In July 2015 the South Australian workers compensation laws underwent a massive overhaul, culminating in the introduction of a new scheme called “Return to Work”.
This new scheme has resulted in major changes to the management of workers compensation claims and the rights and entitlements of injured workers.
Given the magnitude of the legislative changes, a Parliamentary Committee invited stakeholders to put forward submissions into problems with the scheme, suggestions as to how it could be improved and any other recommendations.
Andersons’ submission was aimed at improving the rights of injured workers
On 30 September 2016 Andersons Solicitors prepared and lodged a submission to the Parliamentary Committee outlining several areas of concern. We made numerous recommendations regarding how the scheme could be improved to enhance the rights of injured workers. We provided numerous real-life examples of how the Return to Work scheme had resulted in some harsh, unreasonable and unfair outcomes for South Australian workers.
In November 2017, we received a copy of the final report from the Parliamentary Committee. This report was tabled in the South Australian Parliament in November 2016.
Andersons Solicitors is very pleased that many of our proposed recommendations were accepted/supported by the Parliamentary Committee, including but not limited to:
- Reducing the legal threshold for psychological injury claims from ‘the significant cause’ to ‘a significant cause’. This might seem like semantics, but changing this one small word will have a huge impact on a worker’s eligibility to claim compensation;
- Removing the term ‘seriously injured worker’ and removing that high threshold to be classified as seriously injured. The Committee has recommended a change to the NSW style of ‘worker with high needs’ with a permanent impairment exceeding 20% and ‘worker with highest needs’ being a worker exceeding 30%;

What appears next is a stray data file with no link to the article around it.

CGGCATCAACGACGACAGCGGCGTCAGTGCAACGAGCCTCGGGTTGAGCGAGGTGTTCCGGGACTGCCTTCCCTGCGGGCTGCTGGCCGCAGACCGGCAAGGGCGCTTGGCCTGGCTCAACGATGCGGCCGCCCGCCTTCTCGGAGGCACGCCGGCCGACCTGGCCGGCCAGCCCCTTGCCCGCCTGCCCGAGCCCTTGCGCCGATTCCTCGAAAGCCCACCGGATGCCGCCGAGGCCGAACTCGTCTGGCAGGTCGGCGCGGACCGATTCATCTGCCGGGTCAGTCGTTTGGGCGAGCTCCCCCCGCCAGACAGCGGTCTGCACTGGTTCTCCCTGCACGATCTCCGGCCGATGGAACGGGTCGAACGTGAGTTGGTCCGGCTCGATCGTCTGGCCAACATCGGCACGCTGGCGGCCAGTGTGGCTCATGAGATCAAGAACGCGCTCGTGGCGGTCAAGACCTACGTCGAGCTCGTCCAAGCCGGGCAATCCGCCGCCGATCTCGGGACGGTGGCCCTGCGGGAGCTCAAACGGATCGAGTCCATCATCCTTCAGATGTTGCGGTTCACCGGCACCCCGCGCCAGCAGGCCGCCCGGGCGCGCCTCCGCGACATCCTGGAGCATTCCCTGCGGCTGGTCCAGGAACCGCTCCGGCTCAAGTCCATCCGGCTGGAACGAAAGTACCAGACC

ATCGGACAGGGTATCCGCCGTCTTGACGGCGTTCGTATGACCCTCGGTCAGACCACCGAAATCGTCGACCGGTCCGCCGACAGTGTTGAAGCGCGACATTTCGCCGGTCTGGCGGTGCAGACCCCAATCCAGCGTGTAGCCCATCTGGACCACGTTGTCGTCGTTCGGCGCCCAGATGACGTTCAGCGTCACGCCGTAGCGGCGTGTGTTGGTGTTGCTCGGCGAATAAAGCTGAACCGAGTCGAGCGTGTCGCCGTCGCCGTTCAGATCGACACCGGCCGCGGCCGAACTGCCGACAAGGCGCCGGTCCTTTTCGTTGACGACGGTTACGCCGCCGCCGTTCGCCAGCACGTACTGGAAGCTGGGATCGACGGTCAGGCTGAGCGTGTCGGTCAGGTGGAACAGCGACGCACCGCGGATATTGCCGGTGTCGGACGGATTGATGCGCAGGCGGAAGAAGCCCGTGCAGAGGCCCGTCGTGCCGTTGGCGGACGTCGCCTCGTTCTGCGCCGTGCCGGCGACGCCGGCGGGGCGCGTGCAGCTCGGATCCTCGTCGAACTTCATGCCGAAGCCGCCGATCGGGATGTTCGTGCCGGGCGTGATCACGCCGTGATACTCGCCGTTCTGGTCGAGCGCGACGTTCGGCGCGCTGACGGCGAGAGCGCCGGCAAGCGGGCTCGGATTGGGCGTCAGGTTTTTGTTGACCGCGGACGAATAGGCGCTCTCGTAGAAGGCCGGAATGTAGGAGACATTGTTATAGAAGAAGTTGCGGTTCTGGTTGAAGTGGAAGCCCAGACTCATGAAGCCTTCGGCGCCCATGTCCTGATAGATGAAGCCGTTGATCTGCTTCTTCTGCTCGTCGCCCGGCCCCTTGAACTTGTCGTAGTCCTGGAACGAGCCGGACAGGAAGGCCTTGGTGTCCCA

- Broadening the coverage of medical expenses, including no time limit for medication expenses and no time limit where it can be shown the treatment is required to maintain a worker’s work capacity;
- Removal of the pre-approval requirement for surgery – surgery should be compensated even if outside the medical support period, and even if pre-approval hasn’t been sought;
- The 104 week income maintenance period be based on an aggregate period, whether consecutive or not. This is important for workers who make multiple failed attempts to return to work. Those periods back at work currently cut into their 104 week entitlement;
- Holding all employers accountable with their return to work and section 18 obligations, being their obligation to provide ongoing employment to an injured worker rather than simply terminating the employment relationship;
- Provide economic and non-economic loss compensation for psychological injuries, currently prohibited in the legislation;
- Parliament to review the Common Law provisions. Common Law relates to the potential ability to sue your employer if the employer’s negligence/recklessness caused the injury. Currently there are very strict preclusions as to when a common law claim can be made; etc.
Each of the matters listed above will be discussed in separate blogs, but this blog is designed to provide an overview of some of the outcomes included in the Parliamentary Committee report.
Some other recommendations include:
- A better regional engagement – workers from regional SA have experienced poor communication and engagement with Return to Work SA and the agents;
- Strengthening ReCONNECT service to assist workers transitioning back to work and the community after an injury;
- Review of Return to Work SA’s compliance with their service standards;
- The Minister to review the significant reductions in the expenditure for rehabilitation and Return to Work providers and how this has impacted workers etc.
Will the Committee findings drive changes in the Return to Work legislation?
Of course, there is no guarantee that any or all of the recommendations will be implemented by Parliament. The report notes that many of the recommendations may result in a significant cost increase to the Scheme. The financial implications will obviously be carefully considered when determining whether or not to adopt any of the recommendations.
But the report definitely represents a step in the right direction and demonstrates that our elected Parliamentarians are prepared to listen to the concerns of their constituents and recommend changes for the benefit of all South Australian workers.
If you have experienced a workplace injury and want to discuss your options around workers compensation, please get in touch with us.